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JOHNNY ENGLISH Johnny English is a movie of anticipation. Much of the time, we know exactly what predicaments this bungling British Secret Service agent will find himself in, and yet we still want to see him placed in these situations, if only to count the numerous ways in which star Rowan Atkinson will contort his rubber band of a face. Deadpan one second, bug-eyed the next, then pseudo-suave, then fretful, then pained -- it's like watching an entire comedy film festival rolled into one mug. Like many comedians, Rowan Atkinson is an acquired taste, but one which goes down easy for me -- and so does his latest vehicle, which turns out to be one of the summer's brightest surprises. After the vulgarity of the Austin Powers franchise, the PG-rated Johnny English seems almost like a quaint throwback, and it probably doesn't hurt that two of the screenwriters were responsible for Die Another Day, the best James Bond outing in ages; clearly, these men know their way around this genre and how to best tweak it. A car chase scene proves to be about as wickedly clever as the much-ballyhooed ones in The Matrix Reloaded and Terminator 3: Rise of the Machines, but even with inspired sequences like this one, director Peter Howitt can't keep the picture from losing momentum once it reaches a disappointingly undernourished climax. Still, in a season of heavily hyped titles, it's nice to find a small-scale picture that delivers what it promises without making a big deal about it.

LARA CROFT TOMB RAIDER: THE CRADLE OF LIFE Action movies simply were not meant to be as boring as the first two pictures in the Tomb Raider franchise. Where's the quickening of the pulse, the pounding of the heart, the holding of the breath? With this pair, the most a viewer can expect is the numbing of the brain and the closing of the eyelids. In my review of the first film, I wrote that it "ambles along at the speed of a slug through spilt salt"; here, the pace can best be described as the equivalent of crawling through quicksand with two broken legs and a refrigerator strapped to one's back. Clearly, this series is meant to evoke the spirit of the Indiana Jones films, but when the exposition is so arid, the stunts so standard, and the effects so ordinary, it's hard to even work up to the excitement level of a Scooby-Doo cartoon. The series' main attribute is Angelina Jolie, but this time, director Jan De Bont and the movie's three scripters have inexplicably tempered her character's more saucy qualities -- having her spend mucho screen time romantically entangled with a rakish sidekick (bland Gerard Butler) was simply a bad call. Then again, it's not as if the action sequences use her well, either. The first movie at least contained a couple of fairly inspired set pieces, but there's nothing in this one that seems remotely fresh. Even the monsters that appear late in the game look familiar -- perhaps disgruntled extras from the set of Fraggle Rock. 1/2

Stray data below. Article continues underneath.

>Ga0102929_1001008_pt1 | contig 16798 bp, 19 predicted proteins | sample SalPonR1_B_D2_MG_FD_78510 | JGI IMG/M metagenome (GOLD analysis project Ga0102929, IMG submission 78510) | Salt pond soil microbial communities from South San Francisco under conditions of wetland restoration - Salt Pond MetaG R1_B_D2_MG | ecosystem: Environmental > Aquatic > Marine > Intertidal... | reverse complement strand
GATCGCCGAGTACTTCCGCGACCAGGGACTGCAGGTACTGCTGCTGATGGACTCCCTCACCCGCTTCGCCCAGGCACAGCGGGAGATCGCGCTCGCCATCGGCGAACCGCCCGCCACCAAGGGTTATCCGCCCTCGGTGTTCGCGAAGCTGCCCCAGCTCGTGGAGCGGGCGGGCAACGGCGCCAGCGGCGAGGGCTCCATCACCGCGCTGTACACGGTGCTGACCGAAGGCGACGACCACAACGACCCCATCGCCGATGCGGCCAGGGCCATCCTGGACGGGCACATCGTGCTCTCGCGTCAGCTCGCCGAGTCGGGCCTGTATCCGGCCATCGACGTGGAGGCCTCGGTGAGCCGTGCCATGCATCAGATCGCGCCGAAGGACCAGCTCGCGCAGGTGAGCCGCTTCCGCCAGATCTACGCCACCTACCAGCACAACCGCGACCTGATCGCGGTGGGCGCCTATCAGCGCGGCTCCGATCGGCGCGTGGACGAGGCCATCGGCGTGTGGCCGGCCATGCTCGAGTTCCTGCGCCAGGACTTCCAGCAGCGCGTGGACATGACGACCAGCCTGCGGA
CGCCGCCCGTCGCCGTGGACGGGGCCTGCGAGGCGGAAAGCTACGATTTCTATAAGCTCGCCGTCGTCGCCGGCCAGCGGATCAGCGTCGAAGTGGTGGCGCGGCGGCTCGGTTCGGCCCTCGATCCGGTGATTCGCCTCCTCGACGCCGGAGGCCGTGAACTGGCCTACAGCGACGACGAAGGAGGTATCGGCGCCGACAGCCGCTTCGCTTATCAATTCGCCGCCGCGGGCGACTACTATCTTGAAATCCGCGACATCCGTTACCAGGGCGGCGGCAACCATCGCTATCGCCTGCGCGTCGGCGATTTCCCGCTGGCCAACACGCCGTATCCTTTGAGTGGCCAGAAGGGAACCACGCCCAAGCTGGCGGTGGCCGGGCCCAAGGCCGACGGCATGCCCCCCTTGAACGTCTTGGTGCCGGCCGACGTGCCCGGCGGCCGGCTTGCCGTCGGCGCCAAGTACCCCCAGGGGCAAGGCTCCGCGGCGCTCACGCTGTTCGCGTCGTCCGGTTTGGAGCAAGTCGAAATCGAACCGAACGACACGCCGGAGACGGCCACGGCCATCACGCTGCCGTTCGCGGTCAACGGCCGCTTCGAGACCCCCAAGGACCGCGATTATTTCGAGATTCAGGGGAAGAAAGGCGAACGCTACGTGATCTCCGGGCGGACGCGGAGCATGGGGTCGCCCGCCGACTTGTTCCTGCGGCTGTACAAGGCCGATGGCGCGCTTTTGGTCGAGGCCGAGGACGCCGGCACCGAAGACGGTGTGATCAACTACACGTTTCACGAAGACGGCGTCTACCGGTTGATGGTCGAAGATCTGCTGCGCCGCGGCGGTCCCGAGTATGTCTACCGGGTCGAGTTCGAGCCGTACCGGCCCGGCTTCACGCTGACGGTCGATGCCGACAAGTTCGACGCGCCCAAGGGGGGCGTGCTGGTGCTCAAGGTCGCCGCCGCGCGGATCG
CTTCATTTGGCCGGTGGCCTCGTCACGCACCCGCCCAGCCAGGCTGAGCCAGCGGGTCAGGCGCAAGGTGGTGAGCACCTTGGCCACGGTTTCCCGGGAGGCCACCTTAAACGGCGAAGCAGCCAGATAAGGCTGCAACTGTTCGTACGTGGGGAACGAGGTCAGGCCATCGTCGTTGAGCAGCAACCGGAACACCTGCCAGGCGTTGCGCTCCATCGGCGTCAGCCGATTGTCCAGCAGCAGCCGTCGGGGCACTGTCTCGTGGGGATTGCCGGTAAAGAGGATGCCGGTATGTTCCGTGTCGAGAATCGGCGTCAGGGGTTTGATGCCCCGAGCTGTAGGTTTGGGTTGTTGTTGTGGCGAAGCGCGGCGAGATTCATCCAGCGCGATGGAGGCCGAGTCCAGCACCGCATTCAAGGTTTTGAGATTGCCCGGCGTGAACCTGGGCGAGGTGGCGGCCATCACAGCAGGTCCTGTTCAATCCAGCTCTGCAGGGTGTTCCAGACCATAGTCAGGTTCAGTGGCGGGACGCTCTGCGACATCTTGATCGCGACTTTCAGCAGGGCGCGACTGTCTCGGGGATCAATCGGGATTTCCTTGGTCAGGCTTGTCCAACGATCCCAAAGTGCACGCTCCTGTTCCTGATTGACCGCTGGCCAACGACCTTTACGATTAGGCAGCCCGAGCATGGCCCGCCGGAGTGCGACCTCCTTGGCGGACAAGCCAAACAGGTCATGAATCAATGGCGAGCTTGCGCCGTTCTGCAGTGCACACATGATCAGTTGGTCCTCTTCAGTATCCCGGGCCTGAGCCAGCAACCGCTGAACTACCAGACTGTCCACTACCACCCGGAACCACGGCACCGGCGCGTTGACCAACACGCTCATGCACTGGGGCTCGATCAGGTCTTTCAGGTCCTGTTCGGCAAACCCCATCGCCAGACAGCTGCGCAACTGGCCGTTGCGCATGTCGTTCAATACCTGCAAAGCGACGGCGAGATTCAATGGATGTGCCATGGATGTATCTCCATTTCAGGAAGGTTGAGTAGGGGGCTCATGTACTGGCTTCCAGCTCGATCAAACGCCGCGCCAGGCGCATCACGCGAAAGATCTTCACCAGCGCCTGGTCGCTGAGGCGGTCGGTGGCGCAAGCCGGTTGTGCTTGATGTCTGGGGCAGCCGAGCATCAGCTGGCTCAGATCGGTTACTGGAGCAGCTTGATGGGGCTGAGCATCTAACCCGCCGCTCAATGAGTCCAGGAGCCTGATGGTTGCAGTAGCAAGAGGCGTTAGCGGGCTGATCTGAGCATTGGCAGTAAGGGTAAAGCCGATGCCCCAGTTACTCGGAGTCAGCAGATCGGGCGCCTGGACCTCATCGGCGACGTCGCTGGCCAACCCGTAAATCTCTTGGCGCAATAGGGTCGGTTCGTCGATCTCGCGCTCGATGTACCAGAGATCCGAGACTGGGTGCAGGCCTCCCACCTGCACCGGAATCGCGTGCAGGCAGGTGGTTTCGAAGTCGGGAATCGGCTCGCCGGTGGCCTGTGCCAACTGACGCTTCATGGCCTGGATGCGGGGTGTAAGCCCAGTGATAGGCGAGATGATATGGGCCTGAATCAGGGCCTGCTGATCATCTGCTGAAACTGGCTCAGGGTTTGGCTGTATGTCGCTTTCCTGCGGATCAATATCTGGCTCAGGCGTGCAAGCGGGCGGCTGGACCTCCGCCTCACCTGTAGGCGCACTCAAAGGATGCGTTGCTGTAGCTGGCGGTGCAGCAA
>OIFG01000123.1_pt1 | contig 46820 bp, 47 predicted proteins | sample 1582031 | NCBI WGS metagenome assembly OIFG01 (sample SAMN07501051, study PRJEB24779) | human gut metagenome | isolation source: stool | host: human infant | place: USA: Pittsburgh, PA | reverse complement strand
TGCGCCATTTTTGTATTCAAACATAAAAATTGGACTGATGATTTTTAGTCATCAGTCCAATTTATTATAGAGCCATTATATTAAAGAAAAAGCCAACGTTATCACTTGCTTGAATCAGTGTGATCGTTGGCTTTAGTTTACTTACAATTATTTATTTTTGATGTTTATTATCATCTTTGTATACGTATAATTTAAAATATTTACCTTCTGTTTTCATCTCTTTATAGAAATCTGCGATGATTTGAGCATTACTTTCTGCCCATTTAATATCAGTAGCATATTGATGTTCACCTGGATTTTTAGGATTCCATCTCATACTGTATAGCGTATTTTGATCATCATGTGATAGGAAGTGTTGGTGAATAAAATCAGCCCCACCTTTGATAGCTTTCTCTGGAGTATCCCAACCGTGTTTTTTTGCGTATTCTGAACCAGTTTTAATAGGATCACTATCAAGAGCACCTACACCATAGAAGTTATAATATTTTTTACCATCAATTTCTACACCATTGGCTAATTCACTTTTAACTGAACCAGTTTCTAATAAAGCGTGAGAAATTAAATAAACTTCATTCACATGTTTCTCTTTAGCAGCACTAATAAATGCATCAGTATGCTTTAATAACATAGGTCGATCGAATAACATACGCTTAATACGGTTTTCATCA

THE LEAGUE OF EXTRAORDINARY GENTLEMEN A fascinating fiasco, this adaptation of the graphic novel created by Alan Moore and Kevin O'Neill is clearly a failure on just about every level that comes to mind, yet like the best "bad" movies, it holds our interest if only because we're dying to see what it will do wrong next. The concept is certainly fiendishly clever (and oh-so-calculated): At the turn of the previous century, a ragtag band comprised of famous literary characters must unite in an effort to stop a masked megalomaniac known as The Fantom from instigating a world war. Thus, we get adventurer Allan Quatermain (Sean Connery), late of King Solomon's Mines, leading a motley crew that also includes Captain Nemo (Naseeruddin Shah), the Invisible Man (Tony Curran), Dr. Jekyll and his monstrous alter ego Mr. Hyde (Jason Flemyng), Dracula vampire Mina Harker (Peta Wilson), Oscar Wilde's immortal Dorian Gray (Stuart Townsend), and Tom Sawyer (Shane West), who has grown up to become a secret agent for the US government (I kid you not). It's a promising premise that's immediately undermined by the casting of several of the most boring actors imaginable (even Connery's asleep at the wheel) in roles that never break past the "gimmick" stage. Add to this dilemma a script that lurches from one schizophrenic set piece to the next, unappealing art direction that screams "Clutter Chic," and plotholes big enough to steer Nemo's sub Nautilus through them, and what's left is a blockbuster bust. 1/2


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